ActivSpaces hunts business sponsorship in quest for sustainability


Cameroonian startup incubator ActivSpaces is seeking increased sponsorship from businesses as it looks to lessen its dependence on donor funding.

ActivSpaces was launched as Limbe Labs in 2010, before rebranding and relocating to Buea in 2011. It opened a second office in Douala in 2013.

The incubator this year launched six-month accelerator programme Activation Bootcamp, the first of its kind in Cameroon, offering each selected startup funding, mentorship and support valued at XAF4.6 million (US$8,500).

The launch of the accelerator is part of a wider quest for sustainability, an issue facing many hubs across Africa currently. Disrupt Africa reported last year on a warning from Tayo Akinyemi, director of AfriLabs, that African tech hubs are fragile and have no clear path towards long-term sustainability.

Ryan Yoder, executive director of ActivSpaces, told Disrupt Africa ActivSpaces was funded through a combination of grants and corporate sponsorship, but was looking to wean itself of the former.

“We are currently more dependent on donor funding than we would like and are looking to see how we can increase sponsorship by the business sector,” he said.

Yoder said how hubs could become sustainable was the “million dollar question”.

“We believe that through a combination of corporate sponsorship and an innovative financing, we will be able to reach sustainability. But I wouldn’t dare claim I knew the answer,” he said.

Activation Bootcamp is, however, one piece of the incubator’s model to make itself sustainable and boost Cameroon’s tech startup ecosystem.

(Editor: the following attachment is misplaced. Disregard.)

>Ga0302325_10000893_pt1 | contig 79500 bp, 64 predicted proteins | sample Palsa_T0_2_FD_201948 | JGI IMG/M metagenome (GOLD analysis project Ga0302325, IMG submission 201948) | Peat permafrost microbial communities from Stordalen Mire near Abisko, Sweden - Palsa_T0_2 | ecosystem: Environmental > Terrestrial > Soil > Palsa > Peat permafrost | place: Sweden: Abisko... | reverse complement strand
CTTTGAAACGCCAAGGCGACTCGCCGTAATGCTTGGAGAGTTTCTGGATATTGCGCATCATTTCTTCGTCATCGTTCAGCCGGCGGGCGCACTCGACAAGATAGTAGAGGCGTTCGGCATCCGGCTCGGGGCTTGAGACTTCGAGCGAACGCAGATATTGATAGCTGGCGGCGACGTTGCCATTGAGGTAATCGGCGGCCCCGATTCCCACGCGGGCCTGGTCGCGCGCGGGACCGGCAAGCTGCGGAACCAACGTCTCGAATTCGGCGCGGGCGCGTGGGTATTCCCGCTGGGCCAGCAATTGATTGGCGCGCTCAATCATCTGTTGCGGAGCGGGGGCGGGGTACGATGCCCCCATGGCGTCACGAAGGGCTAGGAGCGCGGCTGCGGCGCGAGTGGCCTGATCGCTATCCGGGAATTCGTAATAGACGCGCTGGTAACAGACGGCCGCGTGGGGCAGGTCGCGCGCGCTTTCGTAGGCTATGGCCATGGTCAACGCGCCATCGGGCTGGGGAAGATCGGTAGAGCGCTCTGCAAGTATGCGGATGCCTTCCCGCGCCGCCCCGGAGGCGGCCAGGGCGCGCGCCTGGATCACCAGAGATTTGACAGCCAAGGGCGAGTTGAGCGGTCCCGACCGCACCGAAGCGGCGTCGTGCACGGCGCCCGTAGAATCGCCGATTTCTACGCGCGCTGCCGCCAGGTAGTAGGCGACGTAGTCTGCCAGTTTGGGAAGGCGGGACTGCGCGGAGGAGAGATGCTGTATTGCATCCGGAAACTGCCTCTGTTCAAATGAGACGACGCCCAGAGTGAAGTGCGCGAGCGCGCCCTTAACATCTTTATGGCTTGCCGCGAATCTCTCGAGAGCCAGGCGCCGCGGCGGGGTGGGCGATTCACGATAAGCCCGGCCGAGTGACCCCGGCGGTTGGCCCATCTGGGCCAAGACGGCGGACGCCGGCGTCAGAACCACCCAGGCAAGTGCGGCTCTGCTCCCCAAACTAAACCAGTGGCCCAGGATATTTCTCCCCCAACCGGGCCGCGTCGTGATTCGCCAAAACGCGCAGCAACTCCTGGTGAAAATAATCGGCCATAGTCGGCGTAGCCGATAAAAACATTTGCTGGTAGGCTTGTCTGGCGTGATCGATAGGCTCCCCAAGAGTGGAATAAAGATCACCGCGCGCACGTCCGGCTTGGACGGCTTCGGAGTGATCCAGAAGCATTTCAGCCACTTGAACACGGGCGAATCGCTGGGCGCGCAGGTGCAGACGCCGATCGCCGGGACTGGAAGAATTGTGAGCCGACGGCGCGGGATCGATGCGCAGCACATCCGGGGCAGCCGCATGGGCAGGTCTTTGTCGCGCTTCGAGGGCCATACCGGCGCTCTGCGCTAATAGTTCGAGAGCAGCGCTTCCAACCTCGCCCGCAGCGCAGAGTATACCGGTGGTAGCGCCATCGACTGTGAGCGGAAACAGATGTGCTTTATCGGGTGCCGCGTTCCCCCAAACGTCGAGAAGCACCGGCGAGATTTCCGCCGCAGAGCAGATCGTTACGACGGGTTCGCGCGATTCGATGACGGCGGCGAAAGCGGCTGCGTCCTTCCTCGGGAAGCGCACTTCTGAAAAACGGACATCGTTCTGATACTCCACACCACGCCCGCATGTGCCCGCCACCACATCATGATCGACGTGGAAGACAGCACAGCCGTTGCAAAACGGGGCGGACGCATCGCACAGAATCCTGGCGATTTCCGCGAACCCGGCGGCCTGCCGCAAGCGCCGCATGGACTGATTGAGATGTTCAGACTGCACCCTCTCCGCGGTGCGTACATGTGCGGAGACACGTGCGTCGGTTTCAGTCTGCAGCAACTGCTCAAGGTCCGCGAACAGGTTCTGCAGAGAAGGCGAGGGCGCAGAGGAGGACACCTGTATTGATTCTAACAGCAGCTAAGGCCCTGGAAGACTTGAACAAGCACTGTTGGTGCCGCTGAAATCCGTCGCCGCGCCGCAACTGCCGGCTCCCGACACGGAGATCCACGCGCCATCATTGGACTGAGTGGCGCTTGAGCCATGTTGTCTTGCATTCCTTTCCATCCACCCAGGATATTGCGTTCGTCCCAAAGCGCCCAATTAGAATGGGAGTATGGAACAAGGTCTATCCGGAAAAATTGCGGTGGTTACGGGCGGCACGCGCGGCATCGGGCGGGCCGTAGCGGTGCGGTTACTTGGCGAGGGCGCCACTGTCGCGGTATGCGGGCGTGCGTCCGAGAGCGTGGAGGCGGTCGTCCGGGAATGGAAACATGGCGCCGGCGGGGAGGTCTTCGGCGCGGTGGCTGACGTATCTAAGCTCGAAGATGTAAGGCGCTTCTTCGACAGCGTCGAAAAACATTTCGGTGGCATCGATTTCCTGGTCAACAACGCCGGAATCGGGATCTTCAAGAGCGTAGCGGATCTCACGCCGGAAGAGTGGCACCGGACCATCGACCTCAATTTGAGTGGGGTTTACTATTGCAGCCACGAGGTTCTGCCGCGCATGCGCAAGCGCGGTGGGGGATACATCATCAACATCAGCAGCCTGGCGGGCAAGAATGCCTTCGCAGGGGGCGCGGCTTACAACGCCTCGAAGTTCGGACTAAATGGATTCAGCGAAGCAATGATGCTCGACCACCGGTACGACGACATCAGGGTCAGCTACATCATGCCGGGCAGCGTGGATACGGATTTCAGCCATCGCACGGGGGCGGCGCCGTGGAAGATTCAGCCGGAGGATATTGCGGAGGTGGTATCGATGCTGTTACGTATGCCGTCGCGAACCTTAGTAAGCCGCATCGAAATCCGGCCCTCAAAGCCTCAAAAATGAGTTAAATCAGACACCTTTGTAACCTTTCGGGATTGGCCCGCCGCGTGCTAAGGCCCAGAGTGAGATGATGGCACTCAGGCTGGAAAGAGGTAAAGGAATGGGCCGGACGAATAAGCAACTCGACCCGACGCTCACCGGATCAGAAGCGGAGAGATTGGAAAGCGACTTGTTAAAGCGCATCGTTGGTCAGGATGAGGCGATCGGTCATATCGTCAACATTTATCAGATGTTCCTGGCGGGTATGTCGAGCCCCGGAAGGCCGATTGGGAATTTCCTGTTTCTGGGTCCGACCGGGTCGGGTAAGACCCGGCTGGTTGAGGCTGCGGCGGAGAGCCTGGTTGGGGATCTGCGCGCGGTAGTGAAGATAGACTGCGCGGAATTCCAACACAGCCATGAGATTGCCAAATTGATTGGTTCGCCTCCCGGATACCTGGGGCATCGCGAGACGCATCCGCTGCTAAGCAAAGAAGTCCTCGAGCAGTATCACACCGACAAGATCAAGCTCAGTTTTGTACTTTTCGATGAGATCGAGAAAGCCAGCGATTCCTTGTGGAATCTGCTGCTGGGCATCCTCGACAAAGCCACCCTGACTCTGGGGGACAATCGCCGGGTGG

“The basic thinking behind what we do is that Cameroonian startups have difficulty producing startups that are fundable. At the same time angel investors have several difficulties investing in Cameroon, for a number other reasons,” he said.

“We are looking to narrow this gap, by making our startups more investible. We do this in several different ways. It begins by nurturing and supporting the tech community. At the same time we encourage members of the community to consider techpreneurship. We support tech entrepreneurs in building their ideas with co-working space and business coaching. Finally, Activation Bootcamp is an intensive six-month acceleration programme targeted at tech startups that have a solid product and business model. One small piece of Activation Bootcamp is investing funds into our startups without taking equity. This helps align our interests with those of our startups without negatively effecting the appeal of the startups to future investors by reducing the amount of available equity.”

Yoder said the Cameroonian tech scene was still quite nascent but growing rapidly.

“Tech is becoming much more accessible thanks to falling internet and hardware prices,” he said.

“But the ecosystem definitely needs more support. The lack of a developed tech scene negatively affects almost every other sector in Cameroon. Finding qualified IT staff is difficult for every business. It’s even more difficult for startups who are looking for developers. The ecosystem is also quite fragmented, despite its limited number of actors. ActivSpaces is looking to play a central role in the community by coordinating and facilitating communication.”

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Passionate about the vibrant tech startups scene in Africa, Tom can usually be found sniffing out the continent's most exciting new companies and entrepreneurs, funding rounds and any other developments within the growing ecosystem.

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